Sunday, February 8, 2009

Of Lincoln And Darwin, One Was Indispensable

In an essay about Charles Darwin and Abraham Lincoln -- we'll mark the 200th anniversaries of their births on Monday -- George Will manages a slap at the Endangered Species Act. He also writes:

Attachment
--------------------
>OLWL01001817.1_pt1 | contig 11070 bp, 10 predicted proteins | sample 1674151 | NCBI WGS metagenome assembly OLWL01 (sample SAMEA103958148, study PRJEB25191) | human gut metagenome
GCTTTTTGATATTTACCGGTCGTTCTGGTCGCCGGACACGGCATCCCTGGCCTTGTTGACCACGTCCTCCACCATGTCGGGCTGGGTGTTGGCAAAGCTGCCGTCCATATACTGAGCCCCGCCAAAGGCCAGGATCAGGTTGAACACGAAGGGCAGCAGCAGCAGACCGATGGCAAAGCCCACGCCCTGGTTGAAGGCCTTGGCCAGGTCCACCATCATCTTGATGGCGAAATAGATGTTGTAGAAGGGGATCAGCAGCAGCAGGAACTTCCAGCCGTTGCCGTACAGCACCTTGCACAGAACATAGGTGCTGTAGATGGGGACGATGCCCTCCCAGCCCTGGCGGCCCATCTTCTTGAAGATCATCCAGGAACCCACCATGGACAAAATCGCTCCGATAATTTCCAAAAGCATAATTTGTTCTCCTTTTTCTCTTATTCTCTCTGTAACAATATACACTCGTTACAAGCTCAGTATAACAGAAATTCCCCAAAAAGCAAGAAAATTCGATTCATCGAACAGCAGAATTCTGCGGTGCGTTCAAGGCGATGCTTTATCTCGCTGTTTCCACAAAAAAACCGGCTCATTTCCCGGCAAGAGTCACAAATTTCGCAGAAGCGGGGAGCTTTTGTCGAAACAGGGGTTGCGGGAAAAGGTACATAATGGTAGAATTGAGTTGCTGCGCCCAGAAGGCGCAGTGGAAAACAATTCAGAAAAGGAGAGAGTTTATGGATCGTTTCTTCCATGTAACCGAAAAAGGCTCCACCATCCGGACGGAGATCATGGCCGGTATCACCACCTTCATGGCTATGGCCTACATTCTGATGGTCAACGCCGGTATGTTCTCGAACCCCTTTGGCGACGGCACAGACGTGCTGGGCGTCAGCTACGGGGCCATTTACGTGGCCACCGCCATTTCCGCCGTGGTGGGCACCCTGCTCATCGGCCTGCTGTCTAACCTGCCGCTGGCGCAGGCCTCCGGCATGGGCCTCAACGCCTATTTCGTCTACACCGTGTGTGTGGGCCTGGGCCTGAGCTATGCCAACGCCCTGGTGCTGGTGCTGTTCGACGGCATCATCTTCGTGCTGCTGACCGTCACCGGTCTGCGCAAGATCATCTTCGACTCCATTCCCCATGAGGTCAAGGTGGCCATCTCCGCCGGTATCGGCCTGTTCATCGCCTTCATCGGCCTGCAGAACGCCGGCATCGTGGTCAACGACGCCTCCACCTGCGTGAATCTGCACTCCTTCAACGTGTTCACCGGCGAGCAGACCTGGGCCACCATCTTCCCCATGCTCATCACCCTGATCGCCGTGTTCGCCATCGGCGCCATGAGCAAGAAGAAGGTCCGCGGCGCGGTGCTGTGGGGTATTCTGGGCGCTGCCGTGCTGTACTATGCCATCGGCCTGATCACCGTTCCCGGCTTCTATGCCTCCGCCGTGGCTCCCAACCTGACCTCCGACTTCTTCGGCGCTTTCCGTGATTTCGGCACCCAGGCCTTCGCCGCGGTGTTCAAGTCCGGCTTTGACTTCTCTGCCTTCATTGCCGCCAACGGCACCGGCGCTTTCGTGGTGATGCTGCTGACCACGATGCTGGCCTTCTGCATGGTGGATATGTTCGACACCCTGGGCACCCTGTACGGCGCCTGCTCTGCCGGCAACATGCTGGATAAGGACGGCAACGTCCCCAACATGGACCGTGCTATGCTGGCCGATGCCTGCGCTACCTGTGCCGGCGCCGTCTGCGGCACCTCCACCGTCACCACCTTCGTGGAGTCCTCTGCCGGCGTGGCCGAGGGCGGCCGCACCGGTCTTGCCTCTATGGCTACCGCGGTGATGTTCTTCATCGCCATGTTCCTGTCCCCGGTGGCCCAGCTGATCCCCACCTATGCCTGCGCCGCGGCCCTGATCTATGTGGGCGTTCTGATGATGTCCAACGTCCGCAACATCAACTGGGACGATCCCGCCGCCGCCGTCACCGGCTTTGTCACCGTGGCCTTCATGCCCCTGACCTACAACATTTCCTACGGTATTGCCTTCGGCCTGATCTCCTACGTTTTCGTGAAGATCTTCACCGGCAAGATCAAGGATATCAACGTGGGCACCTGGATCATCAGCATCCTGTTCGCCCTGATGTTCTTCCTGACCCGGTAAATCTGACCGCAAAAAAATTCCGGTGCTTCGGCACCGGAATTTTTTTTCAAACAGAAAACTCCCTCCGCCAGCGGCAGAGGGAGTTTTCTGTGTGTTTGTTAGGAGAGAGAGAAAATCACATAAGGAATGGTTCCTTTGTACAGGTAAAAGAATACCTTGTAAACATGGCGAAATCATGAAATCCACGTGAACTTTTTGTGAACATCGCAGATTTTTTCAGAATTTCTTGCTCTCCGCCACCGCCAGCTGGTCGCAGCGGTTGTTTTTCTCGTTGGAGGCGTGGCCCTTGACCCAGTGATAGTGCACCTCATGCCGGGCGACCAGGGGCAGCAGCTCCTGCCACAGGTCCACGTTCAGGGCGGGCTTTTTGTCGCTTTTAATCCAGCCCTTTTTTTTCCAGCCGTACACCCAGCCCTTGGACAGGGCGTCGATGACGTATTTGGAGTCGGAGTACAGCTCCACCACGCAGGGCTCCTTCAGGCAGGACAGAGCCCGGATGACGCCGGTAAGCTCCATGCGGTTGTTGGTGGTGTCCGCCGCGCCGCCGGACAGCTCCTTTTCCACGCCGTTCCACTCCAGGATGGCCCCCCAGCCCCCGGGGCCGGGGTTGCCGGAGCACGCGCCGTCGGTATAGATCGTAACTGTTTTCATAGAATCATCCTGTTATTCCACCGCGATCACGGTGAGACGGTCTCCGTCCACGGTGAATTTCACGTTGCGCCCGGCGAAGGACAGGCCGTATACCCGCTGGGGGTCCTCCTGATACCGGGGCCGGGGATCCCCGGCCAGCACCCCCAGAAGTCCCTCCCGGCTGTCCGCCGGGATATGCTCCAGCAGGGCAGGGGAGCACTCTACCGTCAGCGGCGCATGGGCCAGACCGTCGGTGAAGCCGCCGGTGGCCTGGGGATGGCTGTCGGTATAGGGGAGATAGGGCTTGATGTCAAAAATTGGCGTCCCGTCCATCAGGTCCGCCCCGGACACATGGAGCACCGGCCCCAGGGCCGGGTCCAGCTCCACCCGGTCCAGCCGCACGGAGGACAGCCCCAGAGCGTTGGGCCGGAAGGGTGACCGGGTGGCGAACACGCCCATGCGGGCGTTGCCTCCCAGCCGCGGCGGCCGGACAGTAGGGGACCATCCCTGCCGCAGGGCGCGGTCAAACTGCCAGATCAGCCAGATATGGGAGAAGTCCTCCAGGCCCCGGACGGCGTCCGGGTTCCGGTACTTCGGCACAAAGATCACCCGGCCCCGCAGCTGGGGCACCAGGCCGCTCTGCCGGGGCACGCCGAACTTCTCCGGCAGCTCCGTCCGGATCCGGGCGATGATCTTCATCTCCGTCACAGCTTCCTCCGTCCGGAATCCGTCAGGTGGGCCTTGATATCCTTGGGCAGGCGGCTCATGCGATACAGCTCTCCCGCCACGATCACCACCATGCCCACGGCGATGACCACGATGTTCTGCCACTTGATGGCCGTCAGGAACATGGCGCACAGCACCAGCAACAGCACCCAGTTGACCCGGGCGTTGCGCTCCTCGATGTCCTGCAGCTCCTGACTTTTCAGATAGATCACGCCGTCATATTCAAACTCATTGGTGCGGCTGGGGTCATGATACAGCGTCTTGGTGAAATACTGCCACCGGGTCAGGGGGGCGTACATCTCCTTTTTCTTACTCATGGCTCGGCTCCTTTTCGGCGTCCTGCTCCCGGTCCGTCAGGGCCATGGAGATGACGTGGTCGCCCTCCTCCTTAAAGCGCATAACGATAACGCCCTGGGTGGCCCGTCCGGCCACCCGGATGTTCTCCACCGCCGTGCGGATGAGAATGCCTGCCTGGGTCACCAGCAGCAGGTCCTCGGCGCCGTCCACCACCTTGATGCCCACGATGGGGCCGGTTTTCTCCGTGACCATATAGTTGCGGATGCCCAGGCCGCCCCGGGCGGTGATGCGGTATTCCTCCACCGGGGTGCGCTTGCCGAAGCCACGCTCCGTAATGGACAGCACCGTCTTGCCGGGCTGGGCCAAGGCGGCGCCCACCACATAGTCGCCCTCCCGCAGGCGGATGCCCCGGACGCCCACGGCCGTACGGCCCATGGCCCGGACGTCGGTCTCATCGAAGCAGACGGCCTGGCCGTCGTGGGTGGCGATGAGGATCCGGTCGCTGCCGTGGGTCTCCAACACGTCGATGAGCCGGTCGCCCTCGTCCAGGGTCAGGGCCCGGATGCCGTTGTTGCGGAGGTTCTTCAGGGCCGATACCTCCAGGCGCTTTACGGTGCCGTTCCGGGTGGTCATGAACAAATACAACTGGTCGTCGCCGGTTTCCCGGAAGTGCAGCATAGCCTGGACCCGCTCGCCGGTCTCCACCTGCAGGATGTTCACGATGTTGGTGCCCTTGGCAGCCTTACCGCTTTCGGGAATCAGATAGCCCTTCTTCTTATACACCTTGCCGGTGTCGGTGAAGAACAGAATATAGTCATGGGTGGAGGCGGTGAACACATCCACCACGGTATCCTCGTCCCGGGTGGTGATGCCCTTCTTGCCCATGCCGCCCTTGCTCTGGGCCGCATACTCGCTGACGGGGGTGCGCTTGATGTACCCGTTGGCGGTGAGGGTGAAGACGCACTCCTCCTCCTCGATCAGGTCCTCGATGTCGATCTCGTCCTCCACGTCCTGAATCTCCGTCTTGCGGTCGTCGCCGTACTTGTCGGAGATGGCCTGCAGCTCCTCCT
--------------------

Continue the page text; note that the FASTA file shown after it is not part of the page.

[R]emember that Lincoln mattered more. Without Darwin, other scientists would have discerned natural selection. Indeed, Darwin's friend Alfred Wallace already had. Without Lincoln, the United States probably would have been sundered into at least two nations. Probably into more: Southerners, a fractious tribe, would not have played nicely together in the Confederacy for very long.

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